How to Deal With Unrealistic Customers

Managing Excessive Expectations

How to Deal With Unrealistic Customers - Managing Excessive Expectations

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Are your customers asking for the moon?

Jonah's patience with his client was wearing thin. He'd just received yet another email requesting that the deadline be brought forward for the product he was developing for her company.

"This wasn't included in the initial brief," he thought. "Even if I work around the clock or she increases the budget (which she hasn't offered to do), I'll never be able to get this in on time."

Jonah's dilemma is a common problem for many organizations. And it's one that reflects the project management triple constraints model (also referred to as the "Iron Triangle"). In effect, the model states: "We can do it fast. We can do it cheap. We can do it well. But we can't do all three. So, choose any two."

Projects that are done quickly and cheaply, for instance, will unlikely be of high quality. But, given a bigger budget and better resources, high-quality work can be achieved faster. Meanwhile, jobs that must be of high quality, but which have a low budget, will usually take a long time to complete.

Customers, however, don't always see it this way. Some insist on demanding top-notch work at breakneck speed, for the lowest possible cost. So, what can you do to manage unrealistic expectations like these and keep your clients happy at the same time?

In this article, we look at a three-step approach that can help you to deal with excessive customer demands.

Step One: Understand the Customer's Problem

When you receive an unreasonable request from a client, your first response might be confusion or exasperation. Maybe the client has changed their mind all of a sudden, or is asking you to do more for the same money.

Remember that your client is not trying to be difficult deliberately, they just don't understand the impact that their request will have in terms of quality, budget, or time. You might know that their demand is unrealistic, but they don't.

So, even if you're frustrated, do your best to remain calm and professional. Proactively managing your emotions in this way will enable you to stay in control, and to prevent matters from escalating if exchanges or negotiations become tense.

Try to understand why your client believes their request is reasonable. Listen actively to them and look at the problem through their eyes. Are they under pressure from senior bosses? Are they fully aware of the procedures you need to follow?

Make a genuine effort to solve the client's problem and demonstrate empathy. For example, tell them that you can see why they would like it that way and that you're sorry their request doesn't fit into the current schedule. Follow up by asking whether there's anything else you could do to improve matters (though do stop short of simply giving in to the client's demands).

Establishing rapport in this way will help you to manage their expectations better and increase your chances of finding a happy resolution. It can also help to prevent your relationship from breaking down, and to protect your reputation. A dissatisfied or angry customer could post negative reviews or comments about you on social media, for instance.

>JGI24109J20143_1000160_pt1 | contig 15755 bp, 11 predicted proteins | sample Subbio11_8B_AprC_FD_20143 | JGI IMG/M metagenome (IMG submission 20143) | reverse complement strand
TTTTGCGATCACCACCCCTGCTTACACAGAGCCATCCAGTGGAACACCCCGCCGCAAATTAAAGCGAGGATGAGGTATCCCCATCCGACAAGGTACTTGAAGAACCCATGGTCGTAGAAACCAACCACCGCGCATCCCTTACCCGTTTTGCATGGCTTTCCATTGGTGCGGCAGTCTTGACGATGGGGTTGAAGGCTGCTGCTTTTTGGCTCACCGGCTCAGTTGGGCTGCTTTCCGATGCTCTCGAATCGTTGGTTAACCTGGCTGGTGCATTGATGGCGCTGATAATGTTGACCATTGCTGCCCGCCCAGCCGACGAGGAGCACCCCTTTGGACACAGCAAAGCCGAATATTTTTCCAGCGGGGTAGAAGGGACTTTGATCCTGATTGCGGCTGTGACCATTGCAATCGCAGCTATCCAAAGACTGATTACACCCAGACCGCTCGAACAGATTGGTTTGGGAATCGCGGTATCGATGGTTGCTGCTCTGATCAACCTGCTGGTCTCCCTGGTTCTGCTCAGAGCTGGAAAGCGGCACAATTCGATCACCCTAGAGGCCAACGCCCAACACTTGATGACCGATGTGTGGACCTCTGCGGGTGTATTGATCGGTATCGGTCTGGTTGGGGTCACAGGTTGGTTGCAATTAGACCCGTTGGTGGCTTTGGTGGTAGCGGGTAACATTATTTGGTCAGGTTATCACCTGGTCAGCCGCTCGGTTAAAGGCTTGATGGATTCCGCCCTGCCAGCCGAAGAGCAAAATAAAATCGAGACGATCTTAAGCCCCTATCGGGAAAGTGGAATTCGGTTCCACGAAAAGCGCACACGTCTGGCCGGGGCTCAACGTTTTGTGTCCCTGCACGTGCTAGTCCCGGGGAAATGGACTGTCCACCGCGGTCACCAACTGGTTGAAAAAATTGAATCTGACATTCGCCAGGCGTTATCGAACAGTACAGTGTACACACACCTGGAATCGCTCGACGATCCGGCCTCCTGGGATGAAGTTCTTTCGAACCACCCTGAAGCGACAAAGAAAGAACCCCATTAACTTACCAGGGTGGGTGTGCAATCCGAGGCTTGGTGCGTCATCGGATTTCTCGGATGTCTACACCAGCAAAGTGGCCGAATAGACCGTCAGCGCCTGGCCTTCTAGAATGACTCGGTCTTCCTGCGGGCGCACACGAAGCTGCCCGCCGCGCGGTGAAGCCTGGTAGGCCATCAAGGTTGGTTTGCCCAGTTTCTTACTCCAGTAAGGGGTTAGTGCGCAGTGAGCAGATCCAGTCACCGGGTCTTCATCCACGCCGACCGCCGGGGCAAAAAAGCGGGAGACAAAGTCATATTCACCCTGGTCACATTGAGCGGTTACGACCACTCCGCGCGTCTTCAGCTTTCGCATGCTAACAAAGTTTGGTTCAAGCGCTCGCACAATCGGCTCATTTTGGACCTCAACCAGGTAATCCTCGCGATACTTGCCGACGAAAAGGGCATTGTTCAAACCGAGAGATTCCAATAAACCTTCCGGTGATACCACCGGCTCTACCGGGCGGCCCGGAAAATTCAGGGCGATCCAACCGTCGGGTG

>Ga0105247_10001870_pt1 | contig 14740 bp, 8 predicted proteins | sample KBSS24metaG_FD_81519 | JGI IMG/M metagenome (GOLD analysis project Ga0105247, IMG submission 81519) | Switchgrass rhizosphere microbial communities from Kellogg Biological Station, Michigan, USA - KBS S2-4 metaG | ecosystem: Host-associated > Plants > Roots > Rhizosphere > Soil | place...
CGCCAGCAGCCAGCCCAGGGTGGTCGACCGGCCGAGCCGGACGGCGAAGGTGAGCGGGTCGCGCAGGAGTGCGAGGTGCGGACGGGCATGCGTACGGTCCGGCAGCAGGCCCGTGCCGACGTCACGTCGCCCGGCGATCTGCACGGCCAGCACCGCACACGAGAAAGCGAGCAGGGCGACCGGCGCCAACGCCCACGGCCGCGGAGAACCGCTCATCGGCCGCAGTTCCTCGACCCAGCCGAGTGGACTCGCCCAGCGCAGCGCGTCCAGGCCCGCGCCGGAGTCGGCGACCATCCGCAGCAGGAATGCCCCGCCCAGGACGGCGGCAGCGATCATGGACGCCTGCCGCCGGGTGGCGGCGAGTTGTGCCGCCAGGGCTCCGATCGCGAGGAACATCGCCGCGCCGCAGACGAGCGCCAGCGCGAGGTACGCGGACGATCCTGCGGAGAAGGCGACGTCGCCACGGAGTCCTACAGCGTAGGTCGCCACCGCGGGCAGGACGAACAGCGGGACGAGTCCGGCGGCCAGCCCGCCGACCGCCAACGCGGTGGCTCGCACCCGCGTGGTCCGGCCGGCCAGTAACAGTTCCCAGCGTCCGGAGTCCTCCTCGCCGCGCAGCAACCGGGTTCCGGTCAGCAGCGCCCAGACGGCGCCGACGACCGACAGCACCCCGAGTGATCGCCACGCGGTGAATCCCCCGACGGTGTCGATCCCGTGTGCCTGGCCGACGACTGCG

Step Two: Explain Your Situation

If you have received a request to do something that you don't think you can deliver, the first thing to do is make sure that your initial assumptions are correct.

Check that your refusal doesn't breach the terms of your original agreement and, if it doesn't, refer your client back to it. If you're still unsure, get a second opinion from a senior colleague, who might have an alternative solution that you haven't thought about yet.

If your colleague agrees that nothing can be done, you'll need to go back to the customer and justify your decision to them. Be friendly, but firm. You don't want to come across as dismissive or unsympathetic.

Explain your situation in a way that they will understand. Avoid using jargon or general excuses like, "I'm sorry, but our systems won't allow that." Your client won't know anything about your systems, or particularly care about them. Share as much information as you can about the processes that you use and emphasize why these take time.

If the problem is to do with the budget, be as transparent as you can about the costs involved and explain why some resources cost what they do. But, don't overshare! Stop short of discussing things like your profit margins or the markups that you need to achieve on your products or services.

If your client still doesn't understand why you can't do what they want, and becomes unreasonable or rude, stay professional and avoid reacting in kind. Depersonalizing the situation can help here. For example, avoid using "I" or "Me" statements. Instead, say, "Our initial agreement didn't cover this, but if you can wait another week, we can get this over to you by next Friday."


Many potential problems can be prevented by preparing a clear, "ironclad" brief before work begins. This should set out deadlines, budget and specifications for the project.

Make sure that your client agrees to the brief before work begins and update them on your progress regularly to help avoid any nasty surprises.

Step Three: Resolve the Problem

Once you've explained the situation to your customer, try to resolve it by using one of the following strategies:

1. Find a Win-Win Solution

When you understand the customer's problem and he accepts your position, you can start to work together to find a win-win solution. Ask them whether the product really needs all the "bells and whistles" that they originally requested and give them an alternative. Could you perhaps produce a less complex product for the customer earlier, or for a lower cost?